Jemar Tisby joins Derek and Alastair to discuss the history of racism in the American church in his latest book, The Color of Compromise: The Truth about the American Church’s Complicity in Racism. Listen in as they discuss everything from the theological importance of “remembering” to why today’s political issues are often framed differently for black demographics and how our theology helps us to respond to issues of racism today.
Jemar will be participating in the upcoming conference, Joy and Justice: Reflecting On 400 Years of Black Joy and Justice. It is being hosted in Chicago from October 4th-5th. Please visit joyandjustice.com for more details.
Intro and thesis of The Color of Compromise [0:00 – 4:30]
How to handle difficult conversations like this without sensationalized rhetoric??? [4:30 – 6:55]
The theological importance of “remembering” [6:55 – 11:00]
What surprised Jemar about his research for the book [11:00 – 18:10]
How to identify the particular events that created a prejudiced society [18:10 – 19:50]
Why the study is not just a pessimistic look at history and why today’s political issues are often framed differently for black demographics [19:50 – 33:45]
Practices in one’s local community that are most helpful [33:45 – 39:01]
How to develop a theological language to speak about these issues and have a deeper conversation about sin + Conclusion [39:01 – 46:16]
The Color of Compromise: The Truth about the American Church’s Complicity in Racism by Jemar Tisby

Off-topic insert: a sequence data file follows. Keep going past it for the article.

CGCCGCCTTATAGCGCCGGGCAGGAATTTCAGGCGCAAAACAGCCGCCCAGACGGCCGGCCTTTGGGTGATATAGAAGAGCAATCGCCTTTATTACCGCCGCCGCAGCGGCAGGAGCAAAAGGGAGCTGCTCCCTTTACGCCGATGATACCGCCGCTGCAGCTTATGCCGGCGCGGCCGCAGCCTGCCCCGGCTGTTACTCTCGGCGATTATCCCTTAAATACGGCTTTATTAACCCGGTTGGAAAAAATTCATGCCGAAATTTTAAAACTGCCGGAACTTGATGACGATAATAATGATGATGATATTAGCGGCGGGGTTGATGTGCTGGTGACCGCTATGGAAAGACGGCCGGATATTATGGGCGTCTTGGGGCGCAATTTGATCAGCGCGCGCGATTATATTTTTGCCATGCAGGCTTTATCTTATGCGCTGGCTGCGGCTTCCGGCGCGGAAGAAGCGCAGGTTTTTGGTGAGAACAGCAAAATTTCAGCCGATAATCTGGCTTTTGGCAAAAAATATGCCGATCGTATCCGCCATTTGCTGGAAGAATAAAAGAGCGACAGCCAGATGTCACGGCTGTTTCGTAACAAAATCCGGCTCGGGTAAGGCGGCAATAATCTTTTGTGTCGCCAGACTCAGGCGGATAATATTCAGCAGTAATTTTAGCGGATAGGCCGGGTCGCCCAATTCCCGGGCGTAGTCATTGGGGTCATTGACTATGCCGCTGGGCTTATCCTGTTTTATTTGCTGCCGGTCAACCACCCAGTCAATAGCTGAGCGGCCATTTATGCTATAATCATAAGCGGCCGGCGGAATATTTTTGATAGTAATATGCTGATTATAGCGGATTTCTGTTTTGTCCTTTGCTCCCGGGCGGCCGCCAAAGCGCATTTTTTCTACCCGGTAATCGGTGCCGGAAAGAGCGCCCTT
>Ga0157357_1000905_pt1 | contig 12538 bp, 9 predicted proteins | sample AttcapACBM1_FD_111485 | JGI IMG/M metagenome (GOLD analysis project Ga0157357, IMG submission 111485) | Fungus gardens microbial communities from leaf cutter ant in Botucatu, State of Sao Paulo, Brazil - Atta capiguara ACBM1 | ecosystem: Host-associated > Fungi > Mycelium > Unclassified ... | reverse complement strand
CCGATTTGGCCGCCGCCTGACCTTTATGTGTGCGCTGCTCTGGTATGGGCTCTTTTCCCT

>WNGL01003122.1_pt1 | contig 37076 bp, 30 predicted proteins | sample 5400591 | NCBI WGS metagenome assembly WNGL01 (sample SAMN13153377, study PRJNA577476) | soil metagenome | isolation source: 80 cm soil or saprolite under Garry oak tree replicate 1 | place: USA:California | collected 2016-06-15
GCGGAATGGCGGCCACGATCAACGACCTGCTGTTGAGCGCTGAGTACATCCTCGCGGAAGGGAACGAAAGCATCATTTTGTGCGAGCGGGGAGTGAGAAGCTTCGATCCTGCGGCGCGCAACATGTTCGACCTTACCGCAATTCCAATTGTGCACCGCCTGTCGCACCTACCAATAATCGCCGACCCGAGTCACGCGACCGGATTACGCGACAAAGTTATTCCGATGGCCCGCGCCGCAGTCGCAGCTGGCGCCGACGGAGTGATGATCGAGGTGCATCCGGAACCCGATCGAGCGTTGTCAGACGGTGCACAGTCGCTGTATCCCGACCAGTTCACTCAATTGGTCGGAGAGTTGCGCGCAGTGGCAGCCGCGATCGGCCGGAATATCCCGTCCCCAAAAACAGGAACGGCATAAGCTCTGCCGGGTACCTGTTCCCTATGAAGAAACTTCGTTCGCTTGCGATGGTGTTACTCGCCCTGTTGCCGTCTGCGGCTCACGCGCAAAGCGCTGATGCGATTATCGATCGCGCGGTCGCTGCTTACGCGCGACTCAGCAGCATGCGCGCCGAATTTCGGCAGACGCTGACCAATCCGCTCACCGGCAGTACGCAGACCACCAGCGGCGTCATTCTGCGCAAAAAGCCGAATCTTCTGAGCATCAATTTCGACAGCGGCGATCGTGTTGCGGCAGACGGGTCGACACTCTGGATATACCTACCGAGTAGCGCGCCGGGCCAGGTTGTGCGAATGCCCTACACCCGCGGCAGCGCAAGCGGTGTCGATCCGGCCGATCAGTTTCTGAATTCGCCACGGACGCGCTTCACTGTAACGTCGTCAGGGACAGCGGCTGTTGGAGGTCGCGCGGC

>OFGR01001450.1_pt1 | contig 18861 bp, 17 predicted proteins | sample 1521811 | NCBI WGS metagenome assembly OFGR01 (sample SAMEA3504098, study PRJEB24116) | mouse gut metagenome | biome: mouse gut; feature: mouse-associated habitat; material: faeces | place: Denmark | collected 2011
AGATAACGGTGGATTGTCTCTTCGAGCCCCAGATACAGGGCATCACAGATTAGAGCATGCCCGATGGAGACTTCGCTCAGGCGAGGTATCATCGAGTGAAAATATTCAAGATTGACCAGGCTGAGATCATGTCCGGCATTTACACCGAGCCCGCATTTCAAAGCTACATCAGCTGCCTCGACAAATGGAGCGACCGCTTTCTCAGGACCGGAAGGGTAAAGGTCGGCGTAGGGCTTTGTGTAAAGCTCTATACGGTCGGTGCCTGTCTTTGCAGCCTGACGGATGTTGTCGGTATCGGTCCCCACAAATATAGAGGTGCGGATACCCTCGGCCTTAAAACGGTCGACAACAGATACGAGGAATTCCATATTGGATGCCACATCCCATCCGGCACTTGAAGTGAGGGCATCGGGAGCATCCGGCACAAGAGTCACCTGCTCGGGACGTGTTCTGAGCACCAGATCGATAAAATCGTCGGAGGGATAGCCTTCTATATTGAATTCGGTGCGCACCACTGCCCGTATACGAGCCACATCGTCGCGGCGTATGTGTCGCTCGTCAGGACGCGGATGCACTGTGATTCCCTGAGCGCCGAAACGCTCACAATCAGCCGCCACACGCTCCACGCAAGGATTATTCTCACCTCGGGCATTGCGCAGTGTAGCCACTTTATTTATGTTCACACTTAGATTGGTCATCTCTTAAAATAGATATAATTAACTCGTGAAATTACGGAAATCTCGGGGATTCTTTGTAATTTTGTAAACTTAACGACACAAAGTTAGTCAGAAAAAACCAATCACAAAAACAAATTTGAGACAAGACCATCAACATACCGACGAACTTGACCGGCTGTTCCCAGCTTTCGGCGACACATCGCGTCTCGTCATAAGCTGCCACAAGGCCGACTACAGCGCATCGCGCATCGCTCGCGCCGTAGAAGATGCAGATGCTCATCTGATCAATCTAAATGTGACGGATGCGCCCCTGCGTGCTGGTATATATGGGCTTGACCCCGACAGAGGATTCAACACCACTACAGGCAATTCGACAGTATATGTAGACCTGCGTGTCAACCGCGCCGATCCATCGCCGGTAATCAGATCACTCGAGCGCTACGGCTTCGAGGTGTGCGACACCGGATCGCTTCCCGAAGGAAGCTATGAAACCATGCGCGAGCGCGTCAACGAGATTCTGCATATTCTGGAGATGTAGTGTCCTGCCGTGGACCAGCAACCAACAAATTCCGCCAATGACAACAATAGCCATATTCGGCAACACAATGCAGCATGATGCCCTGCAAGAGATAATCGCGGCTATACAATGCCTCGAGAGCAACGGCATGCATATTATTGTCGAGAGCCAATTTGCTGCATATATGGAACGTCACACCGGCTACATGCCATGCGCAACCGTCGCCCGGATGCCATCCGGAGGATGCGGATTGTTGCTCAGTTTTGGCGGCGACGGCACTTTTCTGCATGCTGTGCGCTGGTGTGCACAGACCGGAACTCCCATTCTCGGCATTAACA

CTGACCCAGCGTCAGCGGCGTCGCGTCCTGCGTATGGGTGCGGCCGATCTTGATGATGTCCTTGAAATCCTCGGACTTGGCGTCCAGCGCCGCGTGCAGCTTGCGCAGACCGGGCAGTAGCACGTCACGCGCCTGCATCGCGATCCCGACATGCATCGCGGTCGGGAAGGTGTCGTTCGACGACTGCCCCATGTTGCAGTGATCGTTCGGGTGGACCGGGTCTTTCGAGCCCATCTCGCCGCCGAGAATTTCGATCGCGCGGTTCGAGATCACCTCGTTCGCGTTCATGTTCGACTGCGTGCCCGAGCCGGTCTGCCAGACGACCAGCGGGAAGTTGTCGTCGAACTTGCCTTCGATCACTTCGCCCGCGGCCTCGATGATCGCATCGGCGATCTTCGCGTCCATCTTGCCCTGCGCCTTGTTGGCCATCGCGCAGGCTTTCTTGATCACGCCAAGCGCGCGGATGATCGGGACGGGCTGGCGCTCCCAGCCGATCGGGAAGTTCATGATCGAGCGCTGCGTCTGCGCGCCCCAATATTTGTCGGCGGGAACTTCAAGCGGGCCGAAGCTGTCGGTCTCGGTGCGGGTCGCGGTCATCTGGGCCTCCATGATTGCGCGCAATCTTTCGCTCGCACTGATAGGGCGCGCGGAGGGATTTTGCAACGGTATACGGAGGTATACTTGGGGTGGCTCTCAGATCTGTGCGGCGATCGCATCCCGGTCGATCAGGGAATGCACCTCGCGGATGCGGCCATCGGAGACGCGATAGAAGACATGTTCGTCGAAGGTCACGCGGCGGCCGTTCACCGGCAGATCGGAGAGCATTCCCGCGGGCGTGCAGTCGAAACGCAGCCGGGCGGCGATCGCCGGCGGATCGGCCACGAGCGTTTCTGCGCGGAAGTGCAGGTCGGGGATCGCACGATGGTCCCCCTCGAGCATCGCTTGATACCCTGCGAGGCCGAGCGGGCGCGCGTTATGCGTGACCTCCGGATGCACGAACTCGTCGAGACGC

Divided by Faith: Evangelical Religion and the Problem of Race in America by Michael O. Emerson and Christian Smith
If you’re interested in supporting the show financially, you can check out our Patreon here.
Finally, as always, follow Derek, Andrew, and Alastair for more tweet-sized brilliance. Thanks to Timothy Motte for his sound editing work. And thanks to The Joy Eternal for lending us their music, which everybody should download out of gratitude for their kindness.
Nice comments by two black men and white woman. We were made in Gods image which is what unites us and why we love and don’t have and want the true gospel to be maintained and/or reclaimed.
“One of the main challenges I see in the spheres of influence I am privileged to be a part of is the lack of “grace” and “love” when it comes to believers attempting to live out their faith in a headline driven culture. When dealing with any of the following buzzwords: social justice, black lives matter, all lives matter, racial reconciliation, woke-ness, systematic racism, white-guilt, white privilege, etc. we see an immediate wall of division thrown up, and people forgetting to love even those they disagree with.
The concept of “woke theology” as I have seen it in praxis within the church has only served to create an us vs. them mentality that too often has left me as a black man, who finds his identity first in Christ as an outsider. At the core of what “woke-ness” infers is a deeper level of knowledge and those who don’t agree are still sleeping.
Such a theology is worshipping other than Christ. Proponents of woke theology should beware of not allowing hurt, disappointment and anger become bitterness, and unwittingly making idols of their ethnicity and by proxy of themselves.”
“As an African (Black, born and bred in Africa) who by the grace of God has the privilege of living in Atlanta, I am always amazed by how African Americans say or hear the words racism or prejudice and immediate think “white man”. If everyone especially African Americans started the conversation with seeing that they too are racists, the conversation especially the one we are uncomfortably trying to have in the church would go a lot better.
How can we accuse our white brothers of unconscious racism without 1st having to see that if it is true for them, it is also true for us.
The same lack of grace and defensiveness many claim the white brothers have is as a result of black brothers not sharing in the mutual responsibility of the sin of racism. Partly because of the crazy idea that if your white brother is privileged and you are the victim, he is to bear the full burden.